I get distracted easily.
It happens to me all the time. I’ve never been diagnosed with ADD, ADHD, or anything of the sort. I don’t think I need to be diagnosed although I had a number of friends in college who faked their way through a medical analysis so they could be prescribed medication that would help them study better. I was never one of those people and I’m okay with my short attention span. It is difficult for my to pay attention for long periods of time without a structure in place.
Work is a unique struggle for me because I’m trying to balance the legitimate distractions of email, Slack, iMessage, social media notifications, and more. In the past I’ve bounced around getting things done and moving on to the most recent notification. I’m productive this way, but it’s draining. Mentally, I end my days feeling exhausted. I often feel like my days have been wasted. Even when I have plenty to show for my day, I go home feeling like I have only garbage and a frazzled brain to show for my efforts.
Yesterday, that changed.
I stumbled on to something called the Pomodoro Technique. It’s a system for focusing on work that helps people work with time instead of against it. I’d argue that this system works in favor of those with short attention spans. I was thrilled by the discovery and gave it a shot yesterday afternoon.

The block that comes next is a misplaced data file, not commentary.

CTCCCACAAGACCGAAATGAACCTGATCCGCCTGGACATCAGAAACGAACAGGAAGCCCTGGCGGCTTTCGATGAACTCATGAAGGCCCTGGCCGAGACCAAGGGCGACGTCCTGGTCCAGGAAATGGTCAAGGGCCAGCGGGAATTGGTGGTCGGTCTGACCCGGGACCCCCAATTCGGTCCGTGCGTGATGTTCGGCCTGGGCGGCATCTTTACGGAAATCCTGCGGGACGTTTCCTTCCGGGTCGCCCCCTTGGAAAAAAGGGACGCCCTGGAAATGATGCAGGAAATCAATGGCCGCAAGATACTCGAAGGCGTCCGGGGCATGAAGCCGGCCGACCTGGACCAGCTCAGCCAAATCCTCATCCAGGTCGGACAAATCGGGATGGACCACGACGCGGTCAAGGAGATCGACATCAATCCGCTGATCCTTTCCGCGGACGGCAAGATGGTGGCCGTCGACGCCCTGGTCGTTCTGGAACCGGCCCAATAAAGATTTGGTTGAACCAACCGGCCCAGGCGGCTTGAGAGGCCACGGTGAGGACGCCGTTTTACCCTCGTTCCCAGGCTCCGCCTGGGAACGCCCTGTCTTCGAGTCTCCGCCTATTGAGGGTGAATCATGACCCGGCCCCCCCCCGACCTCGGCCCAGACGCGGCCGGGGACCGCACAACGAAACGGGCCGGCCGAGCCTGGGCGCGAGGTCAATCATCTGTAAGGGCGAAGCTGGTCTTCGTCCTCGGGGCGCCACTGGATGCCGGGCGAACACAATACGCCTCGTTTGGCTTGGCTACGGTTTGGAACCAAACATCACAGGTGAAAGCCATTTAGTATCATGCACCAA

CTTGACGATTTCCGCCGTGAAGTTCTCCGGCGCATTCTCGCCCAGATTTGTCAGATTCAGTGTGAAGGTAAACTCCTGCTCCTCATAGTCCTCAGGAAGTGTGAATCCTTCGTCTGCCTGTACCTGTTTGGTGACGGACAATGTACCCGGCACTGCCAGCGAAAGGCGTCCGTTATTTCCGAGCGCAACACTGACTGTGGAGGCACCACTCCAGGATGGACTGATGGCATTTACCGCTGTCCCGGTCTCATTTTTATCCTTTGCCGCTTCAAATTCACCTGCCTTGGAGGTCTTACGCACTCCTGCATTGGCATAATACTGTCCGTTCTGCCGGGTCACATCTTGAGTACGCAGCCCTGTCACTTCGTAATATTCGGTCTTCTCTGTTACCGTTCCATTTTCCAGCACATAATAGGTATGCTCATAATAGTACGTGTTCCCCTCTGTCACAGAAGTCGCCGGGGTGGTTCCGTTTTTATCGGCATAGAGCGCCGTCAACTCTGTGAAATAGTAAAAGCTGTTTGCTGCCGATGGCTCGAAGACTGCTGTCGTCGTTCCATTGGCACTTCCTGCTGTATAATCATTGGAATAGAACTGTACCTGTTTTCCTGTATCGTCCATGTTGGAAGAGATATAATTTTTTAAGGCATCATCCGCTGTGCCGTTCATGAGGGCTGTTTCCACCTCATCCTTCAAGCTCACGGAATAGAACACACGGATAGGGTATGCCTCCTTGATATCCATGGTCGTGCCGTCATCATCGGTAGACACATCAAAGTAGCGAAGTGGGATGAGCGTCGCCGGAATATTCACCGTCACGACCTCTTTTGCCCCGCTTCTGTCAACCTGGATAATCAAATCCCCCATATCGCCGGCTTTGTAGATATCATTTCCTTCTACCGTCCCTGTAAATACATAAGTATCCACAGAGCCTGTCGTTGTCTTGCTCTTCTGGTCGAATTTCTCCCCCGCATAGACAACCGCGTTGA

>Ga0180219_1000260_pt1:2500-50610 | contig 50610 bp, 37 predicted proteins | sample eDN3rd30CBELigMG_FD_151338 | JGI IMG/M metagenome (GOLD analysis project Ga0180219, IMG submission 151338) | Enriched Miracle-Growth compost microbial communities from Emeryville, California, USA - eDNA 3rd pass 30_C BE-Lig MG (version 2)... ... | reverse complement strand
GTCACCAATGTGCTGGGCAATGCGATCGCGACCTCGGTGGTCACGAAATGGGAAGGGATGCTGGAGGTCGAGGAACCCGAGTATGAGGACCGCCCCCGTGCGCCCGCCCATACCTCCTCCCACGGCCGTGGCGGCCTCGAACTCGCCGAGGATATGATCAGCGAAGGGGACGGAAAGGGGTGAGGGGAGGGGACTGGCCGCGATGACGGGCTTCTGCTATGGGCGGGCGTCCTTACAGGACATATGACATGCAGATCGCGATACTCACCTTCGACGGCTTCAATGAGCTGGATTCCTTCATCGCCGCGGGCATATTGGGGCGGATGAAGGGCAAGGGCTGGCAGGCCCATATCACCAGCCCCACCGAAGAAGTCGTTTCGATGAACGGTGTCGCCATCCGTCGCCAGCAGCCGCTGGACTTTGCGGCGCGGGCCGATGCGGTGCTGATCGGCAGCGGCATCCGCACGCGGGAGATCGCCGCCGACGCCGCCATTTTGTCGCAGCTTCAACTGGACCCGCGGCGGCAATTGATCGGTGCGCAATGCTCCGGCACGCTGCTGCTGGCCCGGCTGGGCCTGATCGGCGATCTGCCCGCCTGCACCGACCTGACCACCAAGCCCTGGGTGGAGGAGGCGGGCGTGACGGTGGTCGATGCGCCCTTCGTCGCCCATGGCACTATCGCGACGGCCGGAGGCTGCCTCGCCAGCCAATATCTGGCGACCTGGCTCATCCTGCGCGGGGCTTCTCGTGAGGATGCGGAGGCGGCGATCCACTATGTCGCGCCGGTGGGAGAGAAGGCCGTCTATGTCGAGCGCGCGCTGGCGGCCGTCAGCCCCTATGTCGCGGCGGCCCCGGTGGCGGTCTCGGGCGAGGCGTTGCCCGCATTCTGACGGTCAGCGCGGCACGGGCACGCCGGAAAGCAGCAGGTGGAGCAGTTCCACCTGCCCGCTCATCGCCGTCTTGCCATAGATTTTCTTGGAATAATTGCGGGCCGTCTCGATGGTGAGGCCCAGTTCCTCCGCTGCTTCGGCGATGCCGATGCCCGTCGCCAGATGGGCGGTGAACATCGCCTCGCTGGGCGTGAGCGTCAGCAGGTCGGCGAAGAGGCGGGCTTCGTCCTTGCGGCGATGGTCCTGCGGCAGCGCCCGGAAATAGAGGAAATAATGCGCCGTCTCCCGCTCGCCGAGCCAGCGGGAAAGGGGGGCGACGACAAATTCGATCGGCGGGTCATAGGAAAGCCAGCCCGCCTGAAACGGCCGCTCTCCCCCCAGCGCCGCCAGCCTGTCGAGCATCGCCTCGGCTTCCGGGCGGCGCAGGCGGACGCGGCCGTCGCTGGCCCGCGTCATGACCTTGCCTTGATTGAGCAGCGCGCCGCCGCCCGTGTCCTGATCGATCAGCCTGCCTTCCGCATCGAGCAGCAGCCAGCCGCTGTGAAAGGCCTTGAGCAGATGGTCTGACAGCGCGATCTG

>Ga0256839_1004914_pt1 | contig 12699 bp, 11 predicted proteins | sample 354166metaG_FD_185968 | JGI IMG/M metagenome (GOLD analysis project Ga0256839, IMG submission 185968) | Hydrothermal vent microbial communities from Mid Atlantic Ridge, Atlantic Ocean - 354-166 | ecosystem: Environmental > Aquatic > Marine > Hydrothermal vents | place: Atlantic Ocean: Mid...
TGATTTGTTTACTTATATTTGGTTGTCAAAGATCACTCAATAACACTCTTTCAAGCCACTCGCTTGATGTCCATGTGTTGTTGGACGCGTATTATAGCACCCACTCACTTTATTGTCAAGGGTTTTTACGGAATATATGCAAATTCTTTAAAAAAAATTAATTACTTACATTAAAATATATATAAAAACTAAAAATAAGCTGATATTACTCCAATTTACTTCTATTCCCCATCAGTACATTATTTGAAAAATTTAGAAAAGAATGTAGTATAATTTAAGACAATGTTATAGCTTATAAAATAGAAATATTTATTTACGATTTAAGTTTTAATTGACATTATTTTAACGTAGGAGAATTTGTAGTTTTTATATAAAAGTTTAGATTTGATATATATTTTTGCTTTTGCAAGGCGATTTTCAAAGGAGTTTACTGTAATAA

The process is simple:
- Choose one task
- Set a timer for 25 minutes (my iPhone in this case)
- Work on the one task until the timer rings, then put down a check mark
- Take a five minute break
- Repeat steps 1–4 three more times, then take a 15-minute break
I did this four times yesterday afternoon. I got more done in those four segments of 25-minutes than I feel like I’ve gotten done in ages. I know that is not entirely true. Part of the secret to being productive is feeling productive. I’m a gut reaction guy and I make most of my devisions based on how I feel. I felt productive yesterday afternoon.
I was able to knock out a number of important items on my work To-Do list. I wasn’t afraid to work on the same task for two 25-minute periods with a 5-minute break in the middle. It helped me break up the monotony of almost an hour of working on the same thing. During my 5-minute break, I got up and walked around my house. In that short time, I played with my dog and watered some plants on the deck. As soon as the timer ran out, I sat back down and jumped back in to my work without missing a beat.
I think one of the secrets to making this technique work for me in the long-run is to spend 20 minutes every evening mapping out my work for the following day. I keep a running list of my projects and other items I am responsible for getting done. Be referencing the list and breaking up the work in to actionable 25-minute chunks, I’ve got a solid approach to my work.
I’m also considering putting my devices in “Do Not Disturb” mode during my working periods so I don’t run the risk of being interrupted. I can check email, Slack, and other messages during my break periods as I’m up and about. I’m going to start by dedicating at least one of my 25-minute blocks purely to email and administration. I’m happy to do that, but I’m tired of the simple distractions of messages taking away from my work instead of leveraging them to make my work better.
I’m excited about this new structure and will keep you posted on my progress!
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